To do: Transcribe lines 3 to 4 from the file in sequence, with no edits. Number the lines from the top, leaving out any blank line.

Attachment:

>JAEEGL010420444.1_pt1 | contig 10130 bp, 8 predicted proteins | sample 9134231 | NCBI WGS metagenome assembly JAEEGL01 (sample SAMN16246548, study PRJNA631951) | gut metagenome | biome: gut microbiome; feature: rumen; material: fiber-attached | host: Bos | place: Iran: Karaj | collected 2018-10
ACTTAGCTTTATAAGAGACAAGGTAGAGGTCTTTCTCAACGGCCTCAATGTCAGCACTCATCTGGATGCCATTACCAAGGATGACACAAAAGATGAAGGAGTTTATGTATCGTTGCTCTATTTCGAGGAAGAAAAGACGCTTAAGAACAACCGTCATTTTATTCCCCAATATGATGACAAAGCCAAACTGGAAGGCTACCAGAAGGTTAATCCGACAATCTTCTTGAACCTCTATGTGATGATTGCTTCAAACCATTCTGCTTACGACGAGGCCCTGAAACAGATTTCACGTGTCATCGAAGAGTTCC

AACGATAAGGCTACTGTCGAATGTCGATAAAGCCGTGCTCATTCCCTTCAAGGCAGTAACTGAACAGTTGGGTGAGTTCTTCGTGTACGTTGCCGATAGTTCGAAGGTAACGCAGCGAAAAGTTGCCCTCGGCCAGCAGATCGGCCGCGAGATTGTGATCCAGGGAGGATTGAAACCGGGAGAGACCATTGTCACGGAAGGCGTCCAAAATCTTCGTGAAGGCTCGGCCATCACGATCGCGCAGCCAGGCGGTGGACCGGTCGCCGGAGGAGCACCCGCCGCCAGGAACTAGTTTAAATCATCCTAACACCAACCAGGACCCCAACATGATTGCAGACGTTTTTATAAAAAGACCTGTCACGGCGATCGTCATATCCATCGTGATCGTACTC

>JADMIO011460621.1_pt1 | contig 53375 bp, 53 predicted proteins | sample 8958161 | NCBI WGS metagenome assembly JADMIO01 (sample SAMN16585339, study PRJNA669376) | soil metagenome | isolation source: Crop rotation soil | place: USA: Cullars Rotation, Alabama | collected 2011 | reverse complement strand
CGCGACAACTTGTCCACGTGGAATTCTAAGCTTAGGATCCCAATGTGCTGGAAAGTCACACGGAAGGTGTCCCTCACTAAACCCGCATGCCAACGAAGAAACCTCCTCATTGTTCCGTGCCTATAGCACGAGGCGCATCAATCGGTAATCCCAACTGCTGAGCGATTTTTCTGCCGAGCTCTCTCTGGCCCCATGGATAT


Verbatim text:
AACGATAAGGCTACTGTCGAATGTCGATAAAGCCGTGCTCATTCCCTTCAAGGCAGTAACTGAACAGTTGGGTGAGTTCTTCGTGTACGTTGCCGATAGTTCGAAGGTAACGCAGCGAAAAGTTGCCCTCGGCCAGCAGATCGGCCGCGAGATTGTGATCCAGGGAGGATTGAAACCGGGAGAGACCATTGTCACGGAAGGCGTCCAAAATCTTCGTGAAGGCTCGGCCATCACGATCGCGCAGCCAGGCGGTGGACCGGTCGCCGGAGGAGCACCCGCCGCCAGGAACTAGTTTAAATCATCCTAACACCAACCAGGACCCCAACATGATTGCAGACGTTTTTATAAAAAGACCTGTCACGGCGATCGTCATATCCATCGTGATCGTACTC

>JADMIO011460621.1_pt1 | contig 53375 bp, 53 predicted proteins | sample 8958161 | NCBI WGS metagenome assembly JADMIO01 (sample SAMN16585339, study PRJNA669376) | soil metagenome | isolation source: Crop rotation soil | place: USA: Cullars Rotation, Alabama | collected 2011 | reverse complement strand